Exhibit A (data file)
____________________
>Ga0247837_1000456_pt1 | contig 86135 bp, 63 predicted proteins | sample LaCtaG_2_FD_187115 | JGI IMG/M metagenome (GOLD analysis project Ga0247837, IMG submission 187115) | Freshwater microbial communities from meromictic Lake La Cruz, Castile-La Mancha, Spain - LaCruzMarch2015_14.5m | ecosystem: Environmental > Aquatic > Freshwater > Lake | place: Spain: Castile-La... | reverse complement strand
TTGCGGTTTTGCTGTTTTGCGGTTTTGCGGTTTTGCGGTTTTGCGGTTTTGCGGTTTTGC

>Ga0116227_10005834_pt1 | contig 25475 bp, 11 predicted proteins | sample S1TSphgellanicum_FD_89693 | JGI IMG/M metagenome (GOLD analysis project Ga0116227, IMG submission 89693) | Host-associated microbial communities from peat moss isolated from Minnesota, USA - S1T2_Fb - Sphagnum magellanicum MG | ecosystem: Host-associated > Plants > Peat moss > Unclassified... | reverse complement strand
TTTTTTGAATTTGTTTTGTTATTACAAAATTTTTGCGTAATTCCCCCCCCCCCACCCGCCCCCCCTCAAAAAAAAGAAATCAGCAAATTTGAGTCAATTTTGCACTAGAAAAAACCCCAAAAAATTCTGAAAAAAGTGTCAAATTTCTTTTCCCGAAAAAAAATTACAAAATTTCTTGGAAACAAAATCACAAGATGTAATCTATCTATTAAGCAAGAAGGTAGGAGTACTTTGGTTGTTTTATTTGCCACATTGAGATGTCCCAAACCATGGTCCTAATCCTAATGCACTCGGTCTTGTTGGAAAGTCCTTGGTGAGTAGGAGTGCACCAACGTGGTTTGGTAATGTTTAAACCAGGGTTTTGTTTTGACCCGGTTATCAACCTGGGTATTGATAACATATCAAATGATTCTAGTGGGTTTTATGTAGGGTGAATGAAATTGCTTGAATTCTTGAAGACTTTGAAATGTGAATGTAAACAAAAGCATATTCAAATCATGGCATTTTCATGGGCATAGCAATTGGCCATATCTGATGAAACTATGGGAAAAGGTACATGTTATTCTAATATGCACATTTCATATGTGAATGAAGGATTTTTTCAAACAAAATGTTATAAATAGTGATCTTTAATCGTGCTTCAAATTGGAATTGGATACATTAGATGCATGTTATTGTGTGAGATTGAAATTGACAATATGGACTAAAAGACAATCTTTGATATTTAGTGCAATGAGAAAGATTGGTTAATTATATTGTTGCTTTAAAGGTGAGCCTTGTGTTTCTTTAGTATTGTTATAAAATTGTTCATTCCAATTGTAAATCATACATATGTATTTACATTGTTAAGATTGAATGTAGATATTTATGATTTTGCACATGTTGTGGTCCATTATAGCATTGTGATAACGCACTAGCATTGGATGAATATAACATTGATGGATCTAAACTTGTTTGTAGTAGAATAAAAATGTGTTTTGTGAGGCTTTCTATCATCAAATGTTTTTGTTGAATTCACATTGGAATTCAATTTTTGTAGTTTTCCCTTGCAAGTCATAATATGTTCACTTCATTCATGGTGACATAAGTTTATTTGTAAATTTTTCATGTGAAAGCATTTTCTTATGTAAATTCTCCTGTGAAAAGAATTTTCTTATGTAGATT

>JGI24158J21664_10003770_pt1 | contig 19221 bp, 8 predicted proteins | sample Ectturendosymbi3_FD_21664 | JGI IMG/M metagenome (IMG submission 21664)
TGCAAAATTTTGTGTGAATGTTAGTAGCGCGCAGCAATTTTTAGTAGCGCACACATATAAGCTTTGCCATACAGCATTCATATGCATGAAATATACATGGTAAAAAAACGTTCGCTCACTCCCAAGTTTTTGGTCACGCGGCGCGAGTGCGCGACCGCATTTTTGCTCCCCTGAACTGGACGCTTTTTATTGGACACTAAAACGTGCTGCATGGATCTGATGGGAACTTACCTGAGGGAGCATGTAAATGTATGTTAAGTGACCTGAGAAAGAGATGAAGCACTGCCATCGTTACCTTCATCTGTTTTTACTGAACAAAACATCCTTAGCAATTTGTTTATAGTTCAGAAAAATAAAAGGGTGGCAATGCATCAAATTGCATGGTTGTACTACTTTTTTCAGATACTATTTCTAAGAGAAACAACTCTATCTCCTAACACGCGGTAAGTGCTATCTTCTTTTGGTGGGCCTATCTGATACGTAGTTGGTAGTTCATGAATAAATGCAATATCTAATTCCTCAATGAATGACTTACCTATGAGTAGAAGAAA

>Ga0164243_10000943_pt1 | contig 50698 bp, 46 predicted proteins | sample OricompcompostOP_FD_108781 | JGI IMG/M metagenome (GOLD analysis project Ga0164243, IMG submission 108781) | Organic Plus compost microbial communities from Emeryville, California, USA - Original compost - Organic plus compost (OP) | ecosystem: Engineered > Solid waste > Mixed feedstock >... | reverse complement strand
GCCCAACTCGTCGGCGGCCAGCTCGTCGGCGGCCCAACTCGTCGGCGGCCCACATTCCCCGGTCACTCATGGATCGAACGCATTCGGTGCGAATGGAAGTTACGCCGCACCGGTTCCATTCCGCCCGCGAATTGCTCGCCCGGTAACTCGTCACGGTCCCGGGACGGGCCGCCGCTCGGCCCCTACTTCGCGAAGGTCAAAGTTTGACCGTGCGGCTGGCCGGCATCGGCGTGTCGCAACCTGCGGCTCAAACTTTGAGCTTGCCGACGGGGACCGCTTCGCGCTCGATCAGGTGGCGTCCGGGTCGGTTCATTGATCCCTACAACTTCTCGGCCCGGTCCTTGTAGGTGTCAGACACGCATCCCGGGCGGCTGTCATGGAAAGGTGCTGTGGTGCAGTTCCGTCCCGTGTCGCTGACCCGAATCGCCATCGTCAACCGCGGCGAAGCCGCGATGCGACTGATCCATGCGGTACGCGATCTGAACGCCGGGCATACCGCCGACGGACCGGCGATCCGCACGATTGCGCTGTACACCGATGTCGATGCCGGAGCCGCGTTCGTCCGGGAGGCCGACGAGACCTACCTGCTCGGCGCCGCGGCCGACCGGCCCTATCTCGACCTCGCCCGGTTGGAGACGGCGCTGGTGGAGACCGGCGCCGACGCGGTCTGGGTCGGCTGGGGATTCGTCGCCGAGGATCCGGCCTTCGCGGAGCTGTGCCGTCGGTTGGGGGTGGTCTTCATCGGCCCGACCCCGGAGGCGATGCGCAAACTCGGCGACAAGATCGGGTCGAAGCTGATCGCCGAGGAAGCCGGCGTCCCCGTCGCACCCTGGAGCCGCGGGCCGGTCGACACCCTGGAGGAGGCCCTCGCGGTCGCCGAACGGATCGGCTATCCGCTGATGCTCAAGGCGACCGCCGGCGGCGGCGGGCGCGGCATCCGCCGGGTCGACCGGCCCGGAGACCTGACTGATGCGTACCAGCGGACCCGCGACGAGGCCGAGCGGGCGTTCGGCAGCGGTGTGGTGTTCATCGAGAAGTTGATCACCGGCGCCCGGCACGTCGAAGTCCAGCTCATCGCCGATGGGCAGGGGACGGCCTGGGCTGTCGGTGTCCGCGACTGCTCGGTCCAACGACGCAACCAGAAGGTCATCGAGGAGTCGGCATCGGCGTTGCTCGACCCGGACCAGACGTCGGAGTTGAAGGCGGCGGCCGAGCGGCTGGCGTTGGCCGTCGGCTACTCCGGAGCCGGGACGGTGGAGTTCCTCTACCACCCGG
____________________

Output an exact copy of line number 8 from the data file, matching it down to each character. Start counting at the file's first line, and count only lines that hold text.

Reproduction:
GCCCAACTCGTCGGCGGCCAGCTCGTCGGCGGCCCAACTCGTCGGCGGCCCACATTCCCCGGTCACTCATGGATCGAACGCATTCGGTGCGAATGGAAGTTACGCCGCACCGGTTCCATTCCGCCCGCGAATTGCTCGCCCGGTAACTCGTCACGGTCCCGGGACGGGCCGCCGCTCGGCCCCTACTTCGCGAAGGTCAAAGTTTGACCGTGCGGCTGGCCGGCATCGGCGTGTCGCAACCTGCGGCTCAAACTTTGAGCTTGCCGACGGGGACCGCTTCGCGCTCGATCAGGTGGCGTCCGGGTCGGTTCATTGATCCCTACAACTTCTCGGCCCGGTCCTTGTAGGTGTCAGACACGCATCCCGGGCGGCTGTCATGGAAAGGTGCTGTGGTGCAGTTCCGTCCCGTGTCGCTGACCCGAATCGCCATCGTCAACCGCGGCGAAGCCGCGATGCGACTGATCCATGCGGTACGCGATCTGAACGCCGGGCATACCGCCGACGGACCGGCGATCCGCACGATTGCGCTGTACACCGATGTCGATGCCGGAGCCGCGTTCGTCCGGGAGGCCGACGAGACCTACCTGCTCGGCGCCGCGGCCGACCGGCCCTATCTCGACCTCGCCCGGTTGGAGACGGCGCTGGTGGAGACCGGCGCCGACGCGGTCTGGGTCGGCTGGGGATTCGTCGCCGAGGATCCGGCCTTCGCGGAGCTGTGCCGTCGGTTGGGGGTGGTCTTCATCGGCCCGACCCCGGAGGCGATGCGCAAACTCGGCGACAAGATCGGGTCGAAGCTGATCGCCGAGGAAGCCGGCGTCCCCGTCGCACCCTGGAGCCGCGGGCCGGTCGACACCCTGGAGGAGGCCCTCGCGGTCGCCGAACGGATCGGCTATCCGCTGATGCTCAAGGCGACCGCCGGCGGCGGCGGGCGCGGCATCCGCCGGGTCGACCGGCCCGGAGACCTGACTGATGCGTACCAGCGGACCCGCGACGAGGCCGAGCGGGCGTTCGGCAGCGGTGTGGTGTTCATCGAGAAGTTGATCACCGGCGCCCGGCACGTCGAAGTCCAGCTCATCGCCGATGGGCAGGGGACGGCCTGGGCTGTCGGTGTCCGCGACTGCTCGGTCCAACGACGCAACCAGAAGGTCATCGAGGAGTCGGCATCGGCGTTGCTCGACCCGGACCAGACGTCGGAGTTGAAGGCGGCGGCCGAGCGGCTGGCGTTGGCCGTCGGCTACTCCGGAGCCGGGACGGTGGAGTTCCTCTACCACCCGG